Cheap in-ear headphones often have microphones so that you can receive phone calls when listening to music. Along with hands-free devices for mobile phones, microphones supplied with in-ear headphones don’t usually provide the audio quality required for video calls. If you want to use in-ear headphones, invest in a good quality model with a high-quality microphone.
If you can’t find a quiet environment for hosting or joining video calls, look at headsets with built-in noise cancellation on the microphone. Some models have noise cancellation on the headphones as well. If there is no noise cancellation on the headphones, over-ear models have better noise isolation from your environment than on-ear types. But over-ear headphones can be uncomfortable to wear for long periods.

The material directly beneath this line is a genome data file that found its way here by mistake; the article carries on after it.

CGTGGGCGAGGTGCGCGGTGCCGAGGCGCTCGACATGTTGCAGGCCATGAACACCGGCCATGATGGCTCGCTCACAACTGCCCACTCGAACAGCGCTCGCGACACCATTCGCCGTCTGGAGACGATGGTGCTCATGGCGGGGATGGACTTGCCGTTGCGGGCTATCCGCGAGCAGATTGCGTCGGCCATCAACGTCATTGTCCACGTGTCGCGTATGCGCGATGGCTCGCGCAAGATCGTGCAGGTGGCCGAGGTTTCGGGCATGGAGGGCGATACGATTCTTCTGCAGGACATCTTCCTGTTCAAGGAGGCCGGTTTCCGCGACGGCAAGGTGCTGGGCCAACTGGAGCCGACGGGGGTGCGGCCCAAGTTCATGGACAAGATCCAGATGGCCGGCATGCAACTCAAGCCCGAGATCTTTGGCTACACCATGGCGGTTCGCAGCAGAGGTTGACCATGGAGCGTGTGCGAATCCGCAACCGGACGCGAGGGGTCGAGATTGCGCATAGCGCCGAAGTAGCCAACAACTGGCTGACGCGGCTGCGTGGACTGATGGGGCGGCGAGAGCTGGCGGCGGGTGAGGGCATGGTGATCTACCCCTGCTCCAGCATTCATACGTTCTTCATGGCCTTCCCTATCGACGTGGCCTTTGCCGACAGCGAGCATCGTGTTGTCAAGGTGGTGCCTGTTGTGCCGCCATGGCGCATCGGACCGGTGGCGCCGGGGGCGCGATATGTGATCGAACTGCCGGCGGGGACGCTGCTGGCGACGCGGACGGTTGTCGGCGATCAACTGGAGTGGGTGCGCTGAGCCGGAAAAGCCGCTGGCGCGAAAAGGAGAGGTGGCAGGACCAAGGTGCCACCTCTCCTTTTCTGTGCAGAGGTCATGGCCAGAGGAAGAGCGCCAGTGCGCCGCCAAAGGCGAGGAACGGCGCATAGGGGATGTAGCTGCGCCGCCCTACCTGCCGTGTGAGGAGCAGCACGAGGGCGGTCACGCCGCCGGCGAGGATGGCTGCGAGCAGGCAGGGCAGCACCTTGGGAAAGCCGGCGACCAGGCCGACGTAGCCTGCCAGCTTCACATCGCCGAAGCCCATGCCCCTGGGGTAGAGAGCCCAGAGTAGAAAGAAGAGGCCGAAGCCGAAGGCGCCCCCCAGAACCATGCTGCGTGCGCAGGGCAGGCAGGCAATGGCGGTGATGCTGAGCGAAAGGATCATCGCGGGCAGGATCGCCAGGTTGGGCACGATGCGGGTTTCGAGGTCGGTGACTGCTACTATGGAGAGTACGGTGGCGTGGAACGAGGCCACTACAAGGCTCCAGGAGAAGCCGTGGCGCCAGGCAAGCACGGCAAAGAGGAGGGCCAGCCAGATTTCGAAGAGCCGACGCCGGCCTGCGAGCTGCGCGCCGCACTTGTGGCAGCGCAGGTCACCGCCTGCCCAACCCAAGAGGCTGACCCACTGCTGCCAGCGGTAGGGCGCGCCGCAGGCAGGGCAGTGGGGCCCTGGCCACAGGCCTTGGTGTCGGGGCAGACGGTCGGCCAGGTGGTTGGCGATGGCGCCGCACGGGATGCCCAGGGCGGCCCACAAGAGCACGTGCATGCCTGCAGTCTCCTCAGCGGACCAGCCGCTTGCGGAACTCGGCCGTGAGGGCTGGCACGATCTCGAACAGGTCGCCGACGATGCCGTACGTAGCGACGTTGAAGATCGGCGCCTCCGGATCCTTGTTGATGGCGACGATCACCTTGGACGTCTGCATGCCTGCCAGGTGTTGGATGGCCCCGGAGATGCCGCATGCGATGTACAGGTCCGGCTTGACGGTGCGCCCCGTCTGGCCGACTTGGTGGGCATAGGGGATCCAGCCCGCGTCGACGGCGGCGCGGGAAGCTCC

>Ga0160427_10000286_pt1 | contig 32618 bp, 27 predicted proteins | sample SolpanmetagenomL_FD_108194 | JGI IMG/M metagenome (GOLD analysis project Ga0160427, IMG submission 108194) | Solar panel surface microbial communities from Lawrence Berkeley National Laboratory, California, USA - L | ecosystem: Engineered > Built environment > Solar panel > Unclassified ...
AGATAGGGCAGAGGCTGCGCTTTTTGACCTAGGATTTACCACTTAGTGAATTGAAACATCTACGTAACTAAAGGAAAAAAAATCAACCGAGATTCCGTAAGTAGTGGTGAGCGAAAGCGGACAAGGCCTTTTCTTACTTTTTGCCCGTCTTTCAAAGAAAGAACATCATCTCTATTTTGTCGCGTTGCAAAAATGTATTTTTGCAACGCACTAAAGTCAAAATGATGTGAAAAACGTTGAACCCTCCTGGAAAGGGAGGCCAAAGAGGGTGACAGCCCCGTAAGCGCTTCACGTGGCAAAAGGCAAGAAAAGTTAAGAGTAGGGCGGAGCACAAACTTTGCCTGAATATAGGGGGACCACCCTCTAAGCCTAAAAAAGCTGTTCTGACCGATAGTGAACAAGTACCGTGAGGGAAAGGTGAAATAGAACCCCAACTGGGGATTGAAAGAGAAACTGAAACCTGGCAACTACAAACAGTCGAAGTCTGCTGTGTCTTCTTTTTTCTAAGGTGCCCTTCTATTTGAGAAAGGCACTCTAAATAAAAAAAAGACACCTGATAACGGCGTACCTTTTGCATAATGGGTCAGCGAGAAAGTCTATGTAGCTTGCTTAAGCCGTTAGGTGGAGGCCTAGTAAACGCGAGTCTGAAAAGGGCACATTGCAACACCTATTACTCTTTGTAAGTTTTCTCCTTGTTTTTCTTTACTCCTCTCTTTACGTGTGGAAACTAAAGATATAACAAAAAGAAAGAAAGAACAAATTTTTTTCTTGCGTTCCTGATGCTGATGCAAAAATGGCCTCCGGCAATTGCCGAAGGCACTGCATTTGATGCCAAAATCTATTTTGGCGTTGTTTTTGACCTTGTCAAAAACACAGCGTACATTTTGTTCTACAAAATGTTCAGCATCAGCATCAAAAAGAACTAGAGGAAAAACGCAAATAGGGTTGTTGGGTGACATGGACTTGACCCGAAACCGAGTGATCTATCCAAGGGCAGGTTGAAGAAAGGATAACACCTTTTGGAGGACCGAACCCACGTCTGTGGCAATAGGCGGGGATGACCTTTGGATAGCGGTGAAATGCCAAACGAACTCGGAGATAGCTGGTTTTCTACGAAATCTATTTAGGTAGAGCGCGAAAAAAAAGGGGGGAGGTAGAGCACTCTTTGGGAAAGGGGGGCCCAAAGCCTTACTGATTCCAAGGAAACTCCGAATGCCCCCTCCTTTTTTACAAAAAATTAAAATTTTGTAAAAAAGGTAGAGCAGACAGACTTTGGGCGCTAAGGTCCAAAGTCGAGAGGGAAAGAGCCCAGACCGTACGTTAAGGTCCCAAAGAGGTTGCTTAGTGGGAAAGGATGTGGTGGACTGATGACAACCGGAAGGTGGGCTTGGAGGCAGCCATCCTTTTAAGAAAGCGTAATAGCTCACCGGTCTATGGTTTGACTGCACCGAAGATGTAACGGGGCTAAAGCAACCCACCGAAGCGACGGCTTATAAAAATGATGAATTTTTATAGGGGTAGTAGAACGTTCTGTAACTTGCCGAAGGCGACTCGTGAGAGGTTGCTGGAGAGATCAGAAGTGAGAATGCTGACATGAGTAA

Finally, mute your microphone when you aren’t speaking. Nobody wants to hear you making coffee or the dog barking in the background. Plus, feedback and room acoustics might be heard in the audio chain while you are not speaking. Especially if you are using your notebook’s built-in microphone or have a cheap headset.
If your headset has a built-in mute button, make sure that your video conferencing software shows that you are muted. Other users should be able to see the status of your audio. You can also be sure that nobody can hear you when you think you are muted.